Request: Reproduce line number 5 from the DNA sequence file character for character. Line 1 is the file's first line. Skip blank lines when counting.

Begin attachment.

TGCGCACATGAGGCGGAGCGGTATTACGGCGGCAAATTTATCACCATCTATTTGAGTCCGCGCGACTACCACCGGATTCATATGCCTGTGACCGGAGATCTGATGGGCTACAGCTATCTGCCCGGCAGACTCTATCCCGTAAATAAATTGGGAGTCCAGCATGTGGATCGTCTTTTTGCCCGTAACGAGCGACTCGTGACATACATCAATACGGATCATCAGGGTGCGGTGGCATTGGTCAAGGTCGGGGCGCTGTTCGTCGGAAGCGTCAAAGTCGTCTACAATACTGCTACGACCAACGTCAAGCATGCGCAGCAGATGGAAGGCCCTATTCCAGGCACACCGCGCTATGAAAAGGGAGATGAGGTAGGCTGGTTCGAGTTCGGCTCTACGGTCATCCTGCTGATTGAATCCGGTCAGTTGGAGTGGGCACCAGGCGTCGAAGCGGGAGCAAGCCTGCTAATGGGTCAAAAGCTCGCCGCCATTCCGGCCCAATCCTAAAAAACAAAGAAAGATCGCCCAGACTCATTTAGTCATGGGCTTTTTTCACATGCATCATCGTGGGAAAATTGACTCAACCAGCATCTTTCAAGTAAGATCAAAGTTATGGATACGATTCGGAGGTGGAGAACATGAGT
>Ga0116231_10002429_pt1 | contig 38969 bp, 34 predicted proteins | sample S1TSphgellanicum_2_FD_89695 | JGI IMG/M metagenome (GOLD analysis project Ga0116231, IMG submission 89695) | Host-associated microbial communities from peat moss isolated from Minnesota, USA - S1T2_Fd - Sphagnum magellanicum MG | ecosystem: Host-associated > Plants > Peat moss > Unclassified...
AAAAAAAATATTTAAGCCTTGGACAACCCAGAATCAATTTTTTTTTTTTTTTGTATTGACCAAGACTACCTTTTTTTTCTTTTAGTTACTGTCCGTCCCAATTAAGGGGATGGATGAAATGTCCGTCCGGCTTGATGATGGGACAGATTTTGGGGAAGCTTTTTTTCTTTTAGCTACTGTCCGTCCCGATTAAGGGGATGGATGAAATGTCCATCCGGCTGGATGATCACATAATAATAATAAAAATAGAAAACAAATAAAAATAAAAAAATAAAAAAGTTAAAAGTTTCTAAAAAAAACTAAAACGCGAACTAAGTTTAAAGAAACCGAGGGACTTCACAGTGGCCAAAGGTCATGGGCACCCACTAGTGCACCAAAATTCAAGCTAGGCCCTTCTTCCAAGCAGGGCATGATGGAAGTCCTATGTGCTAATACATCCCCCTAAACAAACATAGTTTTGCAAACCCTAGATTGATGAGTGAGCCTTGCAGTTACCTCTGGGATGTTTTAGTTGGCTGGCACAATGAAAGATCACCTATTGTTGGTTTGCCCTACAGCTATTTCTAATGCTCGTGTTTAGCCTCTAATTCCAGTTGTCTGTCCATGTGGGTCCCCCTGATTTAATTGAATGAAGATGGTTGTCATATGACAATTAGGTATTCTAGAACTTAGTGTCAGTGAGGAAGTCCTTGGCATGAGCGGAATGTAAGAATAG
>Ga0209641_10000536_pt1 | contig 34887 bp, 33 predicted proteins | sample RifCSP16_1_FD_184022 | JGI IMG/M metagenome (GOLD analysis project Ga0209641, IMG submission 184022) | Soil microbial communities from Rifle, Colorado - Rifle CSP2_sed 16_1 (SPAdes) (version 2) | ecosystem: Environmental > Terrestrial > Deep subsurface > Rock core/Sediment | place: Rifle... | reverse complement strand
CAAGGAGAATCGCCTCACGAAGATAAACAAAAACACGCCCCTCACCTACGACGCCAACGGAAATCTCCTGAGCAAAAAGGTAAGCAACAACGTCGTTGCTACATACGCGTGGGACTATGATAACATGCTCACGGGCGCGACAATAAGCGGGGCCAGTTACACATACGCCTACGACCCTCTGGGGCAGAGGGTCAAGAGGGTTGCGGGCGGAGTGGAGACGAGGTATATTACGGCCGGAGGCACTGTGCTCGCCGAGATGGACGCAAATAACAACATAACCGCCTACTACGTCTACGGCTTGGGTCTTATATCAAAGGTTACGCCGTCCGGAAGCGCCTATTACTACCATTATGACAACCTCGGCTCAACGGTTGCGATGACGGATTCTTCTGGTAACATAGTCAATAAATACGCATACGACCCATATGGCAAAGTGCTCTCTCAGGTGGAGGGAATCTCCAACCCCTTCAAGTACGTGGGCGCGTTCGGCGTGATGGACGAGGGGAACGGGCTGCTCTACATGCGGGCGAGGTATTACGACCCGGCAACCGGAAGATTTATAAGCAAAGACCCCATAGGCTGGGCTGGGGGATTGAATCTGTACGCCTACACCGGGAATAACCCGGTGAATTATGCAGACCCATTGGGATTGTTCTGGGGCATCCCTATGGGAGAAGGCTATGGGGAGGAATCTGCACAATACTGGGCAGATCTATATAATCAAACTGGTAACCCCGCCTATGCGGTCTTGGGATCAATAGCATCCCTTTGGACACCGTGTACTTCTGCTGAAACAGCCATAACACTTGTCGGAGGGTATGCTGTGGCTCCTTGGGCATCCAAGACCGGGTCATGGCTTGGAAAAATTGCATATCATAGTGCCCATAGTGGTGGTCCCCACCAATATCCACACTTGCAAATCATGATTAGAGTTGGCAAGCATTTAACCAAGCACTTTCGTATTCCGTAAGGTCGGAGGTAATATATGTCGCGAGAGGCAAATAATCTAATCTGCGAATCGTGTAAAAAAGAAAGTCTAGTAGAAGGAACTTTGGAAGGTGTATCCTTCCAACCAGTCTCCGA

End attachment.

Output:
CAAGGAGAATCGCCTCACGAAGATAAACAAAAACACGCCCCTCACCTACGACGCCAACGGAAATCTCCTGAGCAAAAAGGTAAGCAACAACGTCGTTGCTACATACGCGTGGGACTATGATAACATGCTCACGGGCGCGACAATAAGCGGGGCCAGTTACACATACGCCTACGACCCTCTGGGGCAGAGGGTCAAGAGGGTTGCGGGCGGAGTGGAGACGAGGTATATTACGGCCGGAGGCACTGTGCTCGCCGAGATGGACGCAAATAACAACATAACCGCCTACTACGTCTACGGCTTGGGTCTTATATCAAAGGTTACGCCGTCCGGAAGCGCCTATTACTACCATTATGACAACCTCGGCTCAACGGTTGCGATGACGGATTCTTCTGGTAACATAGTCAATAAATACGCATACGACCCATATGGCAAAGTGCTCTCTCAGGTGGAGGGAATCTCCAACCCCTTCAAGTACGTGGGCGCGTTCGGCGTGATGGACGAGGGGAACGGGCTGCTCTACATGCGGGCGAGGTATTACGACCCGGCAACCGGAAGATTTATAAGCAAAGACCCCATAGGCTGGGCTGGGGGATTGAATCTGTACGCCTACACCGGGAATAACCCGGTGAATTATGCAGACCCATTGGGATTGTTCTGGGGCATCCCTATGGGAGAAGGCTATGGGGAGGAATCTGCACAATACTGGGCAGATCTATATAATCAAACTGGTAACCCCGCCTATGCGGTCTTGGGATCAATAGCATCCCTTTGGACACCGTGTACTTCTGCTGAAACAGCCATAACACTTGTCGGAGGGTATGCTGTGGCTCCTTGGGCATCCAAGACCGGGTCATGGCTTGGAAAAATTGCATATCATAGTGCCCATAGTGGTGGTCCCCACCAATATCCACACTTGCAAATCATGATTAGAGTTGGCAAGCATTTAACCAAGCACTTTCGTATTCCGTAAGGTCGGAGGTAATATATGTCGCGAGAGGCAAATAATCTAATCTGCGAATCGTGTAAAAAAGAAAGTCTAGTAGAAGGAACTTTGGAAGGTGTATCCTTCCAACCAGTCTCCGA